By the age of 38, Jeanne developed a major depression because she “wasn’t able to live a normal life”. She started “citalopram”, a serotonin enhancing antidepressant, and even though her depression started “lightening up” in about 10 weeks, her pain worsened. Within a few short weeks, she had progressed to walking with a cane for balance, to a rolling walker out of necessity.
It was obvious things were getting rotten , so I discussed “alternative therapies with her and she agreed to try “targeted” vitamin-mineral supplements since nothing else appeared to be working. We started daily maximal doses of all of the B vitamins, vitamin C, vitamin D, folic acid, zinc, calcium, selenium, iron, and omega fatty acids (fish oils) and I asked her to be patient as we waited on further blood tests.
A few days later, Jeanne’s vitamin D test came back as abnormal at 14 ng/ml (nanograms per milliliter). I increased her vitamin D3 supplements and stressed patience again. Nothing was going to happen in less than 10 to 12 weeks.
She reluctantly agreed to start a water aerobic exercise program at the local YMCA, even though the pain was almost unbearable at times. I asked her to wear “long johns” (insulated underwear) to bed at night and if her hands and feet were cold or blue, to add gloves and thick socks.
All of that was about 20 weeks ago.
Ten weeks ago, Jeanne returned to my office without the walker. She was once again using the cane, but she was happy to be able to walk without “that thing”. Her pain levels were much more tolerable and she thought her joint stiffness was about 25% less.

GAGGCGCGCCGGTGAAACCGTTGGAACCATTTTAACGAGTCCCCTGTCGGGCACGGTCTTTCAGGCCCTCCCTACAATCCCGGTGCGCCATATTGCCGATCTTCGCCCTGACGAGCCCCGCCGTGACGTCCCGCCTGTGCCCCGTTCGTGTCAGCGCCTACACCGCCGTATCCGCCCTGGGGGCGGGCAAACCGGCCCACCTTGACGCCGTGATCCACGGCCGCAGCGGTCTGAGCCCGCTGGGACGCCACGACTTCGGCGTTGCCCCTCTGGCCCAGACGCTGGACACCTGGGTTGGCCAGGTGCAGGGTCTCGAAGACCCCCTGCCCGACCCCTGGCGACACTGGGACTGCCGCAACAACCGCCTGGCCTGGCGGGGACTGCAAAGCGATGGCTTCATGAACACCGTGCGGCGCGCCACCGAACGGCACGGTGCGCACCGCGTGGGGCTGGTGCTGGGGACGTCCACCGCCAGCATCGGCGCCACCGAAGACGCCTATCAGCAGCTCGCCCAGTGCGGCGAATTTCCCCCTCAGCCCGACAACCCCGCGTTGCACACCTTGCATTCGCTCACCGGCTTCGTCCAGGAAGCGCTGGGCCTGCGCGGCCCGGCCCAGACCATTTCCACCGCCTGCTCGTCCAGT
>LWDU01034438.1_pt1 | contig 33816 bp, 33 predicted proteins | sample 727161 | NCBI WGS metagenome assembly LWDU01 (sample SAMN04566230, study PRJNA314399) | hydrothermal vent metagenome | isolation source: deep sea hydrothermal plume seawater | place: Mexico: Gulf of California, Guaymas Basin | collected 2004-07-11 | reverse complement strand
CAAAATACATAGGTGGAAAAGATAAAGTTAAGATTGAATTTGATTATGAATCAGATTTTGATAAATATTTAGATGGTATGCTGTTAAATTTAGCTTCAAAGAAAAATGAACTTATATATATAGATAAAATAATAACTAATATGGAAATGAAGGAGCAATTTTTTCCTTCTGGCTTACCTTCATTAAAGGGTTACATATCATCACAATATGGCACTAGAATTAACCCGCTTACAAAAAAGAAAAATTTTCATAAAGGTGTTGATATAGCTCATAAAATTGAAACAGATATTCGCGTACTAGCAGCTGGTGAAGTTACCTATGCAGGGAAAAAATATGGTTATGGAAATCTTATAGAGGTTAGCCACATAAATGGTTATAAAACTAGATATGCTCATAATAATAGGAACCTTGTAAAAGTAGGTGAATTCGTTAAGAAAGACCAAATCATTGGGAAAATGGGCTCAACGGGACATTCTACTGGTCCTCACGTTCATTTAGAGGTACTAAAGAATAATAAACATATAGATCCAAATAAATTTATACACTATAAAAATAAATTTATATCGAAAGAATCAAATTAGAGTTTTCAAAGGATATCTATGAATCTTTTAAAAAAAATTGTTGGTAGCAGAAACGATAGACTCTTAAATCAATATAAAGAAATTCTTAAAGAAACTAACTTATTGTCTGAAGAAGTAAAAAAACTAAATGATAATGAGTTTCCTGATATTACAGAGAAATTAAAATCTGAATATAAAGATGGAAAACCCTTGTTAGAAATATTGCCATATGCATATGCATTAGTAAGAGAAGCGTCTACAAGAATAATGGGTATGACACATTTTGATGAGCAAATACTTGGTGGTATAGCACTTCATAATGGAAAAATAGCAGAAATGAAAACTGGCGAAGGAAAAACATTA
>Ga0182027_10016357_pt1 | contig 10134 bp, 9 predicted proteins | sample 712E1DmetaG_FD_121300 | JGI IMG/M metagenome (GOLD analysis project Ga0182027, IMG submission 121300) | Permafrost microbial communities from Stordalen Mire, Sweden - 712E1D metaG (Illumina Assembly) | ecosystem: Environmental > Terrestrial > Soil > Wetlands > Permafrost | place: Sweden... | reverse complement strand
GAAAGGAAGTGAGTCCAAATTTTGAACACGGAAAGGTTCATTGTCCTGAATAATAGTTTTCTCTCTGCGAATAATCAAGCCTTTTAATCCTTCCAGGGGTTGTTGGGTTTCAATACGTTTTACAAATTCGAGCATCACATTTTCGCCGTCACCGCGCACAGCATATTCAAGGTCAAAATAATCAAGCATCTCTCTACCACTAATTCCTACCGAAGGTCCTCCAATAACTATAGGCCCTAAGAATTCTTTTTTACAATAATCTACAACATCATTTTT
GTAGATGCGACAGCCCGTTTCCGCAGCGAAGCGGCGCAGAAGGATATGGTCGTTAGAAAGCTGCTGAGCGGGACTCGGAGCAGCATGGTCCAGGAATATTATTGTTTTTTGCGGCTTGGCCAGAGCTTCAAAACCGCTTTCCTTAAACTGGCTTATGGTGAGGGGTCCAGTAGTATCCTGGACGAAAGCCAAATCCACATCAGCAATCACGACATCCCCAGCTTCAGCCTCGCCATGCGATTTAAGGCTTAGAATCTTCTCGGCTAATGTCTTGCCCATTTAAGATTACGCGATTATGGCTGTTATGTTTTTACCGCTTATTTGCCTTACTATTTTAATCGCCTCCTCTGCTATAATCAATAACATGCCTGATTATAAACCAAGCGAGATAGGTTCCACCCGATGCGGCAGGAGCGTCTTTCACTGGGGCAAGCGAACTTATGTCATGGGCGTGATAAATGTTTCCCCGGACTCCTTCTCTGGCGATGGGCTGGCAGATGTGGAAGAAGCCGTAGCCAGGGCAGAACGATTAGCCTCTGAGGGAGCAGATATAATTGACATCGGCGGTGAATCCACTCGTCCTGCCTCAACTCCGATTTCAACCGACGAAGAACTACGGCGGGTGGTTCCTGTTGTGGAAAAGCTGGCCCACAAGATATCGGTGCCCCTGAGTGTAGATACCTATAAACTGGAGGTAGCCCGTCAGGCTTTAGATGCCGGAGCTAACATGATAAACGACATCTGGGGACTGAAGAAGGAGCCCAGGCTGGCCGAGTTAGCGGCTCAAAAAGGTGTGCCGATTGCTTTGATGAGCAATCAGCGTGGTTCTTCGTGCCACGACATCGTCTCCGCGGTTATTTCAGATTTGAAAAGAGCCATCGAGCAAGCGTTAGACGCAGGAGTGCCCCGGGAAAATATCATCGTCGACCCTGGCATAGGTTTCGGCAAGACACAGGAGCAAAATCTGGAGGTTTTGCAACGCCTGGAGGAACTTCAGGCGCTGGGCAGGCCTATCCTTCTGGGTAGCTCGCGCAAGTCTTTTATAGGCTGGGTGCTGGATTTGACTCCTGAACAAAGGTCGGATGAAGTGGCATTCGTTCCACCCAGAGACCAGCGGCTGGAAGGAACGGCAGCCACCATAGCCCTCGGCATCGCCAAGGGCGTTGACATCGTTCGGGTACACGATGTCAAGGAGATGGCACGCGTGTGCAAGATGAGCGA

When I saw Jeanne again last week, she didn’t have the cane and was walking “normally”. She said her stiffness and muscle aches were maybe 50% better and she was only using about 75% of her pain medications compared to just six months ago. She was clearly optimistic that she would further improve and her depression was somewhat better. She was enjoying life much more and could define her limitations and knew when to stop if her pain intensified.
I consider our “therapeutic trial” to be a success thus far. When it comes to chronic pain and disability, a successful therapy is one in which pain and suffering have been reduced at least 50% of the time. Jeanne was close to that “magic number”.
Does this mean that vitamin D helped Jeanne?
I don’t know that for sure, but I do believe all of the vitamins and supplements together with aerobic exercise probably contributed to her improvement.
There are studies that indicate aerobic exercise, such as water resistance walking, improves quality of life in persons with muscle and joint disorders. Some of my patients have indeed improved using water-based exercise with non-narcotic pain medications.
However, my preliminary opinion is that Jeanne has improved faster and experienced less pain and disability as compared to those patients.
As far as nutritional therapy and all of my other fibromyalgia patients go, all of us will just have to wait patiently. The jury is still out.
In the meantime, we’ll also keep a close eye on Jeanne and I’ll let you know!
Let me re-emphasize this point:
Currently, no studies have conclusively shown inadequate Vitamin D levels cause or sustain chronic pain cycles. It’s seems highly likely that persons suffering from long-standing muscle or bone pain would benefit from taking vitamin D if their blood levels are low. In addition, testing for other vitamin and mineral deficiencies should be done in anyone suffering chronic muscle and joint problems.
References: Pain Medicine 2008;9:979
U.S. National Institutes of Health
These health tips are offered for your common sense use and are not intended to take the place of a visit to your doctor. Your use of the materials implies your understanding that nothing herein contained represents individual medical advice.